Renationalising the railways: is it the only way?
To make a long answer overwhelmingly short, no. Renationalising the railways is not the only way to improve them, but it may be our most realistic.
Ever since the steam train, railways have formed a fundamental part of British life and even identity, with entire towns being built exclusively due to the sprawl of the railways. Steam trains were exciting, new, and expanded opportunities for people living outside of the urban hellscape of London, yet today they’re almost unrecognisable. Mention a train to any commuter and you’re guaranteed to hear of strikes, cancellations, delays, ageing infrastructure, and any number of other complaints, leading to that fact that a large majority of the public believe that the railways should be nationalised. However, how would you go about restoring the railways to their former glory?
To give a brief history of the railways, they were privately owned until the First World War, then they were nationalised to help the war effort, then they were privatised again, then they were nationalised after the Second World War, then we see reprivatisation in the 1990s. To add a hint more detail, under the initial privatised system, there were hundreds of operators with almost none of them being profitable after the 1870s. In order to remedy this problem, railways were grouped into four operators after the war, creating a more user-friendly system as passengers wouldn’t have to cope with the stress of inconsistent ticket prices and practices between operators or clashing timetables. However, this too eventually became unprofitable as LNER failed to make a profit in any year of the system, though Southern were much more successful, electrifying much of their entire network.
Moving on to the more relevant part of railway history to our topic, the nationalisation brought in by Attlee aimed to allow the railways to provide a good service, despite the structural and financial issues that were exacerbated by the war, with parallels perhaps able to be drawn between this and the current situation created by coronavirus as changes to the operating model can be viewed as de facto nationalisation. Was the period of nationalisation any better than what we have now? In terms of pricing, they were astoundingly more affordable, with some routes having had a price increase of over 200% since the 1990s.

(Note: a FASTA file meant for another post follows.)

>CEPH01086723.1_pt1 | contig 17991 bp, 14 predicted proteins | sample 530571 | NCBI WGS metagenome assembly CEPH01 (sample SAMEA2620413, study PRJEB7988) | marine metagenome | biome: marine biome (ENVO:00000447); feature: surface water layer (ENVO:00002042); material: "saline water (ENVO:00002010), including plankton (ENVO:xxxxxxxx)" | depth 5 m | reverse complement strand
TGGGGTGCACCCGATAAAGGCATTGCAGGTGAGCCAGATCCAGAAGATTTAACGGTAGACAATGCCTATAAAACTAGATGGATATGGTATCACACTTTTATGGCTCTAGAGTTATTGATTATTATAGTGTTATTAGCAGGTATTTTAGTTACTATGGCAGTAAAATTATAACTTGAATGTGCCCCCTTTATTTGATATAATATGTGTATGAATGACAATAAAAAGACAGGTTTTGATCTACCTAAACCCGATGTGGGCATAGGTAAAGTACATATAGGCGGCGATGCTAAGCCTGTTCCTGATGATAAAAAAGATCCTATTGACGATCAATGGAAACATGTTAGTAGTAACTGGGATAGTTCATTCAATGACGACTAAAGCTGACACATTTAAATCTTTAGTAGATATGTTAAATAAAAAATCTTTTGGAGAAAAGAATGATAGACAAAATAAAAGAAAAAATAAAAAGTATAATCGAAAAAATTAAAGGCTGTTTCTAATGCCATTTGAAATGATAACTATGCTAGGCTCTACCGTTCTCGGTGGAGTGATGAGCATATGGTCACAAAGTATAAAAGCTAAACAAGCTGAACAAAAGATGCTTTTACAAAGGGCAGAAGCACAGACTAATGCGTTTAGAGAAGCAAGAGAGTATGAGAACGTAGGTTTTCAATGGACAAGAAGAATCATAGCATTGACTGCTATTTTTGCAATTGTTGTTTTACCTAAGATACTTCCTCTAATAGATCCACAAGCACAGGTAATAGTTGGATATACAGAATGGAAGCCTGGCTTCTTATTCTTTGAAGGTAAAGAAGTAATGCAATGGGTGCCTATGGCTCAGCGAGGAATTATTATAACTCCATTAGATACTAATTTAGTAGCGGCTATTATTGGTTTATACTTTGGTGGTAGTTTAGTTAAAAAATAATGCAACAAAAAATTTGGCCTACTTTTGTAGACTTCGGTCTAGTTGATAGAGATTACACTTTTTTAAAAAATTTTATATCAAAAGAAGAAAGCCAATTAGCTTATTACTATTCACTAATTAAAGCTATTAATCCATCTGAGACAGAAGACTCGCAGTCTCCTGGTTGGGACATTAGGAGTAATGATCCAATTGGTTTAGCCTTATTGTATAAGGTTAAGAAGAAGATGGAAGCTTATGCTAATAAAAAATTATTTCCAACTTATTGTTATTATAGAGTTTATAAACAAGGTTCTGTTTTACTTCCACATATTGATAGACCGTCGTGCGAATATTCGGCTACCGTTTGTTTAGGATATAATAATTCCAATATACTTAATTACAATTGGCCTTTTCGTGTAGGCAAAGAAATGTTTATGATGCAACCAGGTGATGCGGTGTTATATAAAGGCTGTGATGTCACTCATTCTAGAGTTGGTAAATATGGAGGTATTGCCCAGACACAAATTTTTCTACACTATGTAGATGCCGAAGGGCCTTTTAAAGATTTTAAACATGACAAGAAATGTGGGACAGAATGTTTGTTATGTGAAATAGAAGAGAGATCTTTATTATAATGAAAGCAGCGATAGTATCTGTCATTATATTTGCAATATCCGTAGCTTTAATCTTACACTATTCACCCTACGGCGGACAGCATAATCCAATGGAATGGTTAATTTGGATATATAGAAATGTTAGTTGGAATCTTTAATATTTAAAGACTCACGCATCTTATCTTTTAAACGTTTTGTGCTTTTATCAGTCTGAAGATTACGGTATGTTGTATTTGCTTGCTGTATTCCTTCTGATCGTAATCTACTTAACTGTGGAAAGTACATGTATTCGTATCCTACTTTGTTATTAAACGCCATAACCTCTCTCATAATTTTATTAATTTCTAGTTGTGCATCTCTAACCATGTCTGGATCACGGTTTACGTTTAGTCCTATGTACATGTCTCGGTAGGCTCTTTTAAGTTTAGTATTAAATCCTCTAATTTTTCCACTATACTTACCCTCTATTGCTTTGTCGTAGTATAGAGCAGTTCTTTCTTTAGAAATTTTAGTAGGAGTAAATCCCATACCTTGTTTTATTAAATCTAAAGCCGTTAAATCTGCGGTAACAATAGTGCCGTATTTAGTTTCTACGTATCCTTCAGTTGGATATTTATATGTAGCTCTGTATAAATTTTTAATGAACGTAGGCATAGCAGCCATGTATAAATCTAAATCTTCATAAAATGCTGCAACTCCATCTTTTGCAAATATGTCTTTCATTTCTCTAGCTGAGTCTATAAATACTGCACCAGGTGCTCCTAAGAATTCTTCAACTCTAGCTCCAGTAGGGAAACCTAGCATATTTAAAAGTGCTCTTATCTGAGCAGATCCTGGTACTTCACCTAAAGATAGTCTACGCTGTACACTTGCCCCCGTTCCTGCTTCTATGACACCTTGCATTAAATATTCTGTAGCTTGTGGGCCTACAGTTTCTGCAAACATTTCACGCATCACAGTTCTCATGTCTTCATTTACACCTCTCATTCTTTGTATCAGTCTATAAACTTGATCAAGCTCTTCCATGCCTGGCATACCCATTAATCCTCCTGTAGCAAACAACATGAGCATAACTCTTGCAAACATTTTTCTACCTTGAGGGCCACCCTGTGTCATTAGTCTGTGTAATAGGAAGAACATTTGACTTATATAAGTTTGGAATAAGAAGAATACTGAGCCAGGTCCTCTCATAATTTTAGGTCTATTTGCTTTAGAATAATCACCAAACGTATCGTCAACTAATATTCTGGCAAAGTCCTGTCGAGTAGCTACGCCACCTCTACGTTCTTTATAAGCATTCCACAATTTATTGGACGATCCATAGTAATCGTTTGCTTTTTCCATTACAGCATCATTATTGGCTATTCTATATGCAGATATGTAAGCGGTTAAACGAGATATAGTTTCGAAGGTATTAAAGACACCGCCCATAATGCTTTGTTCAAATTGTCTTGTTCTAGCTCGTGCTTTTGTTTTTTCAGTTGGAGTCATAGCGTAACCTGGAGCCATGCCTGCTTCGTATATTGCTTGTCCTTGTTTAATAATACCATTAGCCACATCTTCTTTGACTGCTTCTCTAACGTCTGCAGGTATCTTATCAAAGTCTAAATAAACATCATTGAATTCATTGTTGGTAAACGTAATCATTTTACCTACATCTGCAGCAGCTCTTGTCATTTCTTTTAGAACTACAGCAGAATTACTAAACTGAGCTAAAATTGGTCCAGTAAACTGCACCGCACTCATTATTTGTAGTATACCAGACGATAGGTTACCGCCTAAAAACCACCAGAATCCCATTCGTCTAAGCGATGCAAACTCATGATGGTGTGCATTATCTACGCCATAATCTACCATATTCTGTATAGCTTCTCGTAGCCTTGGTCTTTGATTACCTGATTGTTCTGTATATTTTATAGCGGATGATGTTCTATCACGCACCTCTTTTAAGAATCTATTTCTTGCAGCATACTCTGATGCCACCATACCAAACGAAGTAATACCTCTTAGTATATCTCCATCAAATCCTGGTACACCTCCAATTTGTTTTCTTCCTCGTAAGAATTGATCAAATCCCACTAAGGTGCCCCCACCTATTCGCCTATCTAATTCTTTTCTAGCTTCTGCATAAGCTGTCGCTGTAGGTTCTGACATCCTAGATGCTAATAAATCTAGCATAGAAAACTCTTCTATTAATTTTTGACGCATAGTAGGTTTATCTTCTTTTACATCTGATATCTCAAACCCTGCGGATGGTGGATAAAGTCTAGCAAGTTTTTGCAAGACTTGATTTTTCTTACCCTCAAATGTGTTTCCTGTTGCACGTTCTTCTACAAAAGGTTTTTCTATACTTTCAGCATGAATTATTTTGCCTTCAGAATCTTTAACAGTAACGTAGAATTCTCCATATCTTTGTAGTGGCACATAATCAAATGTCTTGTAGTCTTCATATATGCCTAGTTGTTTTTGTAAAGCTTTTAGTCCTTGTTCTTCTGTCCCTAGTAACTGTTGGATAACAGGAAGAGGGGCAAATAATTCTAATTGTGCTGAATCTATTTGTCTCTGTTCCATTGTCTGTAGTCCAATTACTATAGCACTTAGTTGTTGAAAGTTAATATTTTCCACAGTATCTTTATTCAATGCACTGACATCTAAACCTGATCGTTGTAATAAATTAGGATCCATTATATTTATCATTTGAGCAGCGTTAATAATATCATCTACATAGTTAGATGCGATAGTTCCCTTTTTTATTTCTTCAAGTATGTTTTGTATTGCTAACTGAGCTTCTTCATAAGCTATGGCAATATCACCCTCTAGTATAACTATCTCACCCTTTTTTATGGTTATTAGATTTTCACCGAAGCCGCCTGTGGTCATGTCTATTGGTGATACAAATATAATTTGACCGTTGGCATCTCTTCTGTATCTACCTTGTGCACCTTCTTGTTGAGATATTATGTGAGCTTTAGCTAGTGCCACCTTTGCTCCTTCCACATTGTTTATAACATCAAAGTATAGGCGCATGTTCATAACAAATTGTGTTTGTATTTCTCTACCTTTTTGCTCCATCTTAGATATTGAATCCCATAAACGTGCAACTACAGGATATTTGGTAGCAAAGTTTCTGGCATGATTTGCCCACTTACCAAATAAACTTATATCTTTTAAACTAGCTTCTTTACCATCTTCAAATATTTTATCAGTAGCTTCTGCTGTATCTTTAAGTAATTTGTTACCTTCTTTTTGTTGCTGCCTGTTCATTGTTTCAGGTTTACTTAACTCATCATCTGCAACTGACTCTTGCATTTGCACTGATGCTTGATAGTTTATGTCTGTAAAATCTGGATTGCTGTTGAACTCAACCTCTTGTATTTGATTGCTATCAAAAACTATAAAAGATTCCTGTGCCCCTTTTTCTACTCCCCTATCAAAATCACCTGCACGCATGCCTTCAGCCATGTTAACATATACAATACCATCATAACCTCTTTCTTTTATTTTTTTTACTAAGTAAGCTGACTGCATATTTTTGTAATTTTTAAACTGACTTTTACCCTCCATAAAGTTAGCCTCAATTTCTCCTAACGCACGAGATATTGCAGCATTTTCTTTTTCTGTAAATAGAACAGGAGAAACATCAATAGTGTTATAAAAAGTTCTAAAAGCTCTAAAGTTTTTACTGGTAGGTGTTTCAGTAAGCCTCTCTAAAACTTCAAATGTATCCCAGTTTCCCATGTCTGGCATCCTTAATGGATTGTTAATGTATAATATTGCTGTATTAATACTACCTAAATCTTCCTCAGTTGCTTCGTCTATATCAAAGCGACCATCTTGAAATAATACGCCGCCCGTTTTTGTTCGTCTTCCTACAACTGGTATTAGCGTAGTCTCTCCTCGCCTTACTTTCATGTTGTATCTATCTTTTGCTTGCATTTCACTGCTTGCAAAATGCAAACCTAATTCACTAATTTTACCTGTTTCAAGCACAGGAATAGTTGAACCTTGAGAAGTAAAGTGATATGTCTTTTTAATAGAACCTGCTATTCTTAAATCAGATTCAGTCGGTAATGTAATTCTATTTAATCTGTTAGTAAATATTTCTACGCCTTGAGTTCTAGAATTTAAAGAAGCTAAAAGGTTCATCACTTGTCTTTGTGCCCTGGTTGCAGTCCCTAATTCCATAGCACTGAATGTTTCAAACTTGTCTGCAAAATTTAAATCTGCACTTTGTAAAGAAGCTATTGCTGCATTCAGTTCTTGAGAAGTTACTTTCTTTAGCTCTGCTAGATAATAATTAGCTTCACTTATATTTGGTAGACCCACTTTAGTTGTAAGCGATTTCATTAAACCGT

The greater accountability of the railways under this system should also be noted, as voters more directly had a say over the state of their transport, rather than the current system where lack of accountability is cited for issues like the timetabling chaos of 2018. In fact, even former Transport Secretary Chris Grayling blamed unclear accountability for problems with current railways. Therefore, surely it follows that we should strive for greater accountability, with nationalisation being one very obvious way of achieving this, so that it is more possible to improve them and deal with issues.
However, to get past one glaring issue with nationalisation historically, cuts to routes are a major issue. The Beeching Report marked over 2363 stations for closure in the 60s which has led to massive issues that persist today, such as entire communities being cut off from the railways and forced to depend on an unreliable and inefficient bus service. Would this have happened if the railways were privately owned? It’s hard to say, but over 1,300 miles of track had already been closed under grouping, only stopping for the war effort, so clearly there were going to be closures either way, it’s just a matter of how many closures.